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‘Yamaha 300’ Gets First Good Film Fund Feature Award (EXCLUSIVE)

Canada-U.S.-Mexico deal sealed by Amy Darling, Mayra Espinosa Castro at Los Cabos Fest

LOS CABOS – Miami-set thriller “Yamaha 300,” from Mexico’s Jorge Michel Grau, will be the inaugural feature film recipient of grant finance from the Good Film Fund, a joint initiative of Canada’s Media Darling and the Chattanooga Film Festival in Tennessee.

Agreement was reached at Los Cabos Festival, where Andrew Huculiak’s breakout “Violent,” produced by Media Darling, played in the main Los Cabos Competition, while “Yamaha 300” was a standout at the fest’s first Mexico-U.S.-Canada Co-Production Forum.

“Yamaha 300” joins fund’s first recipient, short “Giant Sloth,” an existential animation written and directed by New York Times bestselling author Paul Hornschemeier, and voiced by Paul Giamatti and “Saturday Night Live’s” Kate McKinnon, as well as Jason Mantzoukas and Scott Aukerman.

Co-founded and co-directed by Media Darling’s Amy Darling and the Chattanooga Fest’s exec director Christopher Dortch, the fund’s mandate is broad: To support good film.

Chattanooga launched the Fund to continue to exhibit stellar independent films, and facilitate the creation and promotion of visionary works of cinema, with an eye on creating future opportunities for more film production, film education and motion picture music licensing in the state of Tennessee, Darling said.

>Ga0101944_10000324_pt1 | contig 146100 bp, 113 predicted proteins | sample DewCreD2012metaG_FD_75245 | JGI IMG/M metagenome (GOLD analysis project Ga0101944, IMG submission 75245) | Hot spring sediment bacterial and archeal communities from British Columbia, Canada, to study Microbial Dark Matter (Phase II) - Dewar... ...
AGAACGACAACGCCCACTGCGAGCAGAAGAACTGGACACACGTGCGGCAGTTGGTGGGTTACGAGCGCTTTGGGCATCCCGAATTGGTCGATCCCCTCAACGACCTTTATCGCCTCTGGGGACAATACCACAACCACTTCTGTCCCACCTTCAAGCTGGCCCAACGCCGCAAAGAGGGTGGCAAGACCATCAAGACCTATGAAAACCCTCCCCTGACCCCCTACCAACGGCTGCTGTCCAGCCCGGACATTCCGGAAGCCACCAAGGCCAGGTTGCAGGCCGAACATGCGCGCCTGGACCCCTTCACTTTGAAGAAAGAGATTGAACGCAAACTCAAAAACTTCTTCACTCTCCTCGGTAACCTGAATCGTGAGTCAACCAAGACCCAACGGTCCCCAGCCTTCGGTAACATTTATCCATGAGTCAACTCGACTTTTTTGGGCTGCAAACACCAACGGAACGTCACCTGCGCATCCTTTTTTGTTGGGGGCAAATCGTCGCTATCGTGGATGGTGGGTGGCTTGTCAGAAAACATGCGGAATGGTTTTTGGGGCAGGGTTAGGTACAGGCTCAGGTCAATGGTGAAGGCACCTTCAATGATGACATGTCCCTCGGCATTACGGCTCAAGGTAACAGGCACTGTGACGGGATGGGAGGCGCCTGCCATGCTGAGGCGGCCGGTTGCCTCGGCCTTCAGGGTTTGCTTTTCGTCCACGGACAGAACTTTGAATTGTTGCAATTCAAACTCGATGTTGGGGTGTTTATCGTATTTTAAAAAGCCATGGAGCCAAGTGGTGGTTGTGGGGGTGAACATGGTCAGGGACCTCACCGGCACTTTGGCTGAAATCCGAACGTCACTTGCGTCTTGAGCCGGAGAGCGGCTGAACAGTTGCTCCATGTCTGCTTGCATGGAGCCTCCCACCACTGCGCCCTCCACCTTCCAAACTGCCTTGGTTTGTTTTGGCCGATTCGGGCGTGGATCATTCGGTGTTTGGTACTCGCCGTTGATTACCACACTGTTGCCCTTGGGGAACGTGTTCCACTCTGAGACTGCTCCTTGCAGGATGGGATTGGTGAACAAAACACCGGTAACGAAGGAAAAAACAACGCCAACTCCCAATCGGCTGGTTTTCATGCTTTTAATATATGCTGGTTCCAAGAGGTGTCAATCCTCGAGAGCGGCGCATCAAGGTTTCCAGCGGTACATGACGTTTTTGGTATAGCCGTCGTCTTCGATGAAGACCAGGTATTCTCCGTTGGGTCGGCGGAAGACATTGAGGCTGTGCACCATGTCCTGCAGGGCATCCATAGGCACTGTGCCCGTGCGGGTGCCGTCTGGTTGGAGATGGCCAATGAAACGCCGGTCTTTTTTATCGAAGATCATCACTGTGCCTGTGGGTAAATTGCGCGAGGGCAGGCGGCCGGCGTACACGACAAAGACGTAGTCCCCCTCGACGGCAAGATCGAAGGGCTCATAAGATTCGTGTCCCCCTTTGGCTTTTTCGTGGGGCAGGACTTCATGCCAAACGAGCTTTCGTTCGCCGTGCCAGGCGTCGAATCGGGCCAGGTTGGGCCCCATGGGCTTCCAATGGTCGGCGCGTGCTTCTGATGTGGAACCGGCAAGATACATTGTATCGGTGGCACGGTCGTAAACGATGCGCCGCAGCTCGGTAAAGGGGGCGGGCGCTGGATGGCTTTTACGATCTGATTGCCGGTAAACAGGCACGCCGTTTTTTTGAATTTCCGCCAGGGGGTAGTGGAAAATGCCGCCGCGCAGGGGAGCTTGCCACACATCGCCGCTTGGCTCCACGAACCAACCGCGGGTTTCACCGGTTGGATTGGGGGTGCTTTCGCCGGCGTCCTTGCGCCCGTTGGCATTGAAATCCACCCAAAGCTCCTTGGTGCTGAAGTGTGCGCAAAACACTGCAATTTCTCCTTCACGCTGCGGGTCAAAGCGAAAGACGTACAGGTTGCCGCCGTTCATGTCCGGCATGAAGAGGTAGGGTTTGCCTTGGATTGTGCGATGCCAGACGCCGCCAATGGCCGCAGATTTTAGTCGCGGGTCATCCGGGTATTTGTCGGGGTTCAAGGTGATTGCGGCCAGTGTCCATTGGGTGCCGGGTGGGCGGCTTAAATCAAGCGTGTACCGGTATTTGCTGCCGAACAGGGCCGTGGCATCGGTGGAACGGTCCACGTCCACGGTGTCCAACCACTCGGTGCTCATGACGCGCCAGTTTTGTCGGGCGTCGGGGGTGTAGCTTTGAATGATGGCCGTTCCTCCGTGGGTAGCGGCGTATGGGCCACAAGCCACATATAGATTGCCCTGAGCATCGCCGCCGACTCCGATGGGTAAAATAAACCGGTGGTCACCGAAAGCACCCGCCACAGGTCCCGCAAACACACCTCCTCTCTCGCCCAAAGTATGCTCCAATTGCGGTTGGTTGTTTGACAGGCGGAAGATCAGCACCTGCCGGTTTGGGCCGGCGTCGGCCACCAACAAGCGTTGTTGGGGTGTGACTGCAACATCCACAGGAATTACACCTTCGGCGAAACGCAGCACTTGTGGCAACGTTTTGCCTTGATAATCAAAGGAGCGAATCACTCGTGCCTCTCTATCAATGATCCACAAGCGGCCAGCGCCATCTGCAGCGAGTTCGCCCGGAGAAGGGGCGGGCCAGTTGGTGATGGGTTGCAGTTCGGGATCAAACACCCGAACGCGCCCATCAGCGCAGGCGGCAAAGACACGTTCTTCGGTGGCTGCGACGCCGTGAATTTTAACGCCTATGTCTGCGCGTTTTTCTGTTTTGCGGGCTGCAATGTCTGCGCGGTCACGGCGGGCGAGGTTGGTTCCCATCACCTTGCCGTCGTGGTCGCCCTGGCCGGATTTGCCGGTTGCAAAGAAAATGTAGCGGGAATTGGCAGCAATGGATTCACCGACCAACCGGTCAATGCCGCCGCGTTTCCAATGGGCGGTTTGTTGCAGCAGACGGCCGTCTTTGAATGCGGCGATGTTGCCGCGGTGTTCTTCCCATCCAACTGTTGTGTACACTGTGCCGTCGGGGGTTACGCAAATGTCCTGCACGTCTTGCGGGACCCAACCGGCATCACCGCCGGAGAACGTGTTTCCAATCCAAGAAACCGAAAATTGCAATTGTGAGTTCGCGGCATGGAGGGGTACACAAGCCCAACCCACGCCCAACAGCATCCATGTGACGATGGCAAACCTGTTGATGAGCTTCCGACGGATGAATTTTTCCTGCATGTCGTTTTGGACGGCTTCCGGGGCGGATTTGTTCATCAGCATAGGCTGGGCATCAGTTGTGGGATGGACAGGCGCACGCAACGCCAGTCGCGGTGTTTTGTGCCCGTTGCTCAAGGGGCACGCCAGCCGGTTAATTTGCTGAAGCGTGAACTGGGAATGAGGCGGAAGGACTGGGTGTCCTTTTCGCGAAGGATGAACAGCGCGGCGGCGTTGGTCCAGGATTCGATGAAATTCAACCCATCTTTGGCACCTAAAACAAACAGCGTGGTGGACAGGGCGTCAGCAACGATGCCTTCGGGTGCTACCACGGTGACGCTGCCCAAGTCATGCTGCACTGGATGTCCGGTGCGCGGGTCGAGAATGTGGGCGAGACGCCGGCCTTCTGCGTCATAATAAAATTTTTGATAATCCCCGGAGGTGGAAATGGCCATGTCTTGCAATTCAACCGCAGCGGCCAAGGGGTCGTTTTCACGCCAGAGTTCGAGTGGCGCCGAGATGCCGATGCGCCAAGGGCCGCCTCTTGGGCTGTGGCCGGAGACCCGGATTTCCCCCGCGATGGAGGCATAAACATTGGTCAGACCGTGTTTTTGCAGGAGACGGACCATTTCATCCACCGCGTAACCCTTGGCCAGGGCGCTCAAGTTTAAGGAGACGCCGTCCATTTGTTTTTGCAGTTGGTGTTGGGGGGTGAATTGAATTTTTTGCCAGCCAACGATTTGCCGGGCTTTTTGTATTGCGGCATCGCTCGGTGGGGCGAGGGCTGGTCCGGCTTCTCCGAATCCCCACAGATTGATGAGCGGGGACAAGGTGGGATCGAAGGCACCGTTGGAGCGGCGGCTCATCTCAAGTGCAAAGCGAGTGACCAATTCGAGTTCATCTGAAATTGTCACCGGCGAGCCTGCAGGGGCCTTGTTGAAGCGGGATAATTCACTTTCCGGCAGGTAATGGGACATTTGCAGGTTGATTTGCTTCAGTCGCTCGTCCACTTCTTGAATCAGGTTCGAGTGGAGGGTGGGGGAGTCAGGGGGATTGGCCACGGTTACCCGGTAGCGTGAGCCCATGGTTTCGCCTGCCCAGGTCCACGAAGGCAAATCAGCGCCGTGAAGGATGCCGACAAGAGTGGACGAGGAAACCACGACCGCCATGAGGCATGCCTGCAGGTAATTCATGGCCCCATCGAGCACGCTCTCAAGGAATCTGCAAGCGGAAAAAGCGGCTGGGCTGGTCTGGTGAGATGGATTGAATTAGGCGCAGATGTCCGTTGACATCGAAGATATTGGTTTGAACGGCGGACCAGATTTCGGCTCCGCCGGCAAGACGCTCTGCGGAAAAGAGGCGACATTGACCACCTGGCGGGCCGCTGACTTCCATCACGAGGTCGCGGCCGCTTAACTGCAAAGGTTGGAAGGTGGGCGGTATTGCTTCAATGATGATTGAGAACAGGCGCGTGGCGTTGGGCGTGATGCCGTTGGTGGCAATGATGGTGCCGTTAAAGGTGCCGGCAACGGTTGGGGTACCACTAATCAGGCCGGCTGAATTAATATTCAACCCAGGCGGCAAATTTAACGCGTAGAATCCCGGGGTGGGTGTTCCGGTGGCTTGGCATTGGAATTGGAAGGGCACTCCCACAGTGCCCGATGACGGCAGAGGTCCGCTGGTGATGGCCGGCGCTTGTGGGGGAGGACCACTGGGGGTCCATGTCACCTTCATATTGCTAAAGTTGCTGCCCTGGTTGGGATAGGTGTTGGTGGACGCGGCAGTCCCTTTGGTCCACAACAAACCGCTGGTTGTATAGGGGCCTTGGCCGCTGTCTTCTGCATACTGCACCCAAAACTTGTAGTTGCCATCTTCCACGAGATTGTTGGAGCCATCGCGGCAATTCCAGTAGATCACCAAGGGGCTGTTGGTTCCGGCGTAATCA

In the case of “Yamaha 300,” produced by Mexico’s Velarium Arts, run by Grau and Mayra Espinosa Castro, and Andrew Horkin’s New York-based Uncorked Productions, the movie receives $5,000 in cash for development and another $5,000 for post-production.

Potentially the second U.S. film from Jorge Michel Grau whose feature debut, the Wild Bunch-sold cannibal family drama “Somos lo que hay,” was remade by Jim Mickle in 2013 Sundance hit “We Are What We Are,” “Yamaha 300” is an early example of a Mexico-U.S. crossover, a movie which melds U.S. genre tradition –it’s a suspense thriller with action elements – English-language and a U.S. location with a Latino-U.S. subject, Mexican source material and a Latin American director’s singular auteurist concerns.

Adapting the same-titled stage play by Mexico’s Cuberto Lopez, “Yamaha 300” turns on two drug mules waiting for hours on a small boat at open sea for a plane to throw them a cocaine consignment. They both know that only one of them will survive. Grau has called the project “the deepest and darkest exploration I’ve done in my career. A one-way trip to the most aged of man’s passions: Envy.”

Per Darling, Fund initially aimed at targeting films in post-production, allowing talented filmmakers not to miss out on opportunities to travel with their films to festivals, and focus, among other things, on choosing sales agents and distributors that are a good fit, working alongside them to promote the work.

Having become acquainted with Grau and Espinosa Castro – and how Grau is the only director to have his Spanish-language original and its English-language remake selected for Cannes, said Darling – the Fund’s remit has developed to include films in development as well.

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